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International Clinical Trials

Capture the Data

Among the latest technological developments in the clinical research sector, adoption rates are higher for electronic data capture (EDC), electronic source documentation (eSource) and eClinical integration, as the goal has become to capture real time data as a continuous stream. These trends are partially the result of the prevalence of high-tech devices, sensors and wearables now entering the clinical trial industry. They are also being driven by the FDA embracing new technology, and a willingness to dialogue with experts on how to best channel this revolution in order to advance clinical research.

Latest Technologies

The following is a run-down of the tools available on the market today:

The move from conducting clinical trials on paper to EDC has accelerated over the past 10 years in an overall effort to increase data quality and regulatory compliance, and reduce costs. This trend has grown because of the need to share real time data and facilitate strategic decision-making based on study progress.

According to a recent report, the healthcare cloud computing market is expected to expand from $3.73 billion in 2015 to $9.48 billion in 2020 (1). The eClinical solutions market, including cloud-based solutions, is projected to grow an average of 14% per year through 2020 – reaching an estimated $6.52 billion, up from $3 billion in 2014 (2).

Incorporating different sources of information creates data management challenges, which is why cloud solutions are quickly gaining popularity. Cloud-based technology brings efficiency and cost-effectiveness to managing clinical data, and works for both pharmaceutical companies and their CROs. Utilising cloud infrastructure scales quickly and streamlines data processing, improving quality and allowing for a simple, unified experience.

A 2013 report by Industry Standard Research shows that just two EDC providers supported over 50% of clinical studies utilising EDC. The adoption of EDC versus paper has increased each year by 15%, indicating that the demand for EDC is growing at an explosive rate (3). In the last 10 years, the industry has seen a dramatic shift away from paper. While only 24% of studies conducted in 2005 used EDC, 75% of clinical trials in 2012 were likely to employ it. As such, at the end of 2015, five EDC suppliers covered 50% of the market share. The same report also outlines EDC as becoming the standard practice, with approximately 88% of Phase 3 studies initiating use of this technology.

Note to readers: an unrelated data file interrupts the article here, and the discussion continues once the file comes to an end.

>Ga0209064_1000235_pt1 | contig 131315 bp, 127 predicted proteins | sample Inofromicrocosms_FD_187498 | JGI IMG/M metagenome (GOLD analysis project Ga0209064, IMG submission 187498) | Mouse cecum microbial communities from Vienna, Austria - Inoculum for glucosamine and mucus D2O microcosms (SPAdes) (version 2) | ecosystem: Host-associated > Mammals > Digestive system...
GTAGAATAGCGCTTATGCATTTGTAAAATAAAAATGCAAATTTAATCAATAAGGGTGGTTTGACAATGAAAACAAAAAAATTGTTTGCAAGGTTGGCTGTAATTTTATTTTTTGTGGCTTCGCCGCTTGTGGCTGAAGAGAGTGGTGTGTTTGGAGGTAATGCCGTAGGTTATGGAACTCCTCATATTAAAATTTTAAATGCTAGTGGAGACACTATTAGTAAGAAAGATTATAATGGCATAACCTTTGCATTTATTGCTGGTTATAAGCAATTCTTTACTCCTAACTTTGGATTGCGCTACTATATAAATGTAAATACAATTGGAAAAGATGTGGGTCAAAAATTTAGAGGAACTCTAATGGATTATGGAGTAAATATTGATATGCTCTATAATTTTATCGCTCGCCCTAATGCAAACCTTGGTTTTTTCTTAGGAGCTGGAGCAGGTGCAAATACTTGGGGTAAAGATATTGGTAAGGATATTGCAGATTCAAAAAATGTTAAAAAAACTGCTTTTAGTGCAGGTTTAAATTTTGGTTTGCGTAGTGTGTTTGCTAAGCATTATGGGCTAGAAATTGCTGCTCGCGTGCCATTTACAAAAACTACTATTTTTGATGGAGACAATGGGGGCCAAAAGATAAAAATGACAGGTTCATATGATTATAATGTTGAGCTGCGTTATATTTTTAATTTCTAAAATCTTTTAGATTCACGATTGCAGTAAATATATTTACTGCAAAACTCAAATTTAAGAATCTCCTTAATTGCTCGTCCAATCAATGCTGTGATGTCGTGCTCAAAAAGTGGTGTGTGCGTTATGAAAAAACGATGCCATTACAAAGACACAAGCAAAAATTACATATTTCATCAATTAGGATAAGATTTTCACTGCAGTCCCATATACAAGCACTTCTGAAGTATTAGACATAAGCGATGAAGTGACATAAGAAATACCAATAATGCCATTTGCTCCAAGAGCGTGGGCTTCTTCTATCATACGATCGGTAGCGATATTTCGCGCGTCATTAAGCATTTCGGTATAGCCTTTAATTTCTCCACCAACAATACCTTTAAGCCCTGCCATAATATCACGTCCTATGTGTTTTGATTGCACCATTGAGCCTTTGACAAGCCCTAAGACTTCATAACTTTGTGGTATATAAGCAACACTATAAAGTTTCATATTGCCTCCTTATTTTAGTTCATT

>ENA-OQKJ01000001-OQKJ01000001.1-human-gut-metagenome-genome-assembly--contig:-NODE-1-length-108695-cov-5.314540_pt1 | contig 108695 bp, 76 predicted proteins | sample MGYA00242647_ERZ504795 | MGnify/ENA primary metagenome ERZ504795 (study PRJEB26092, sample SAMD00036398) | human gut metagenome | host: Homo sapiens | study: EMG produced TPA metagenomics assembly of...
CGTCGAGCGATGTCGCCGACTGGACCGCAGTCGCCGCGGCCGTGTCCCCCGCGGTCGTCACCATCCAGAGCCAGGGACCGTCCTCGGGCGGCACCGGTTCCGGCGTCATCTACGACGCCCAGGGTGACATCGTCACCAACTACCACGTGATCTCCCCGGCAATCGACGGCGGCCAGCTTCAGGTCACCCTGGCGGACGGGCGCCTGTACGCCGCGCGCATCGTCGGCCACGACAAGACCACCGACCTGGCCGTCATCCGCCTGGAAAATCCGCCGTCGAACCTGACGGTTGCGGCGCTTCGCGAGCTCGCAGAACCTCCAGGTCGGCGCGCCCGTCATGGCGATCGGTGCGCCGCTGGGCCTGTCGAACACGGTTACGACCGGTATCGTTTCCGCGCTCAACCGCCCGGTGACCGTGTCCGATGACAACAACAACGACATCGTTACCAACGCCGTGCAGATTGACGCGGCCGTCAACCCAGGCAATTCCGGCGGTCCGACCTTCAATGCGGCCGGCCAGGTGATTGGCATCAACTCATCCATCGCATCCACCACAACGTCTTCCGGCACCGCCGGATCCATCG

However, as recent Clinical Ink research points out, volumes of paper still delay clinical trials due to reliance on 100% source document verification. Risk-based monitoring (RBM) is also advancing at a high pace, while sponsors and study teams do not have the right eClinical solutions to generate real time data (4). This explains the emergence of the next trend on the list.

Two years ago, in an effort to move away from paper inefficiencies, the FDA issued its final guidance on electronic source data in clinical investigations. In these guidelines, the Agency promotes capturing source data in electronic form to assist in ensuring the reliability, quality, integrity and traceability of data from electronic source to electronic regulatory submission.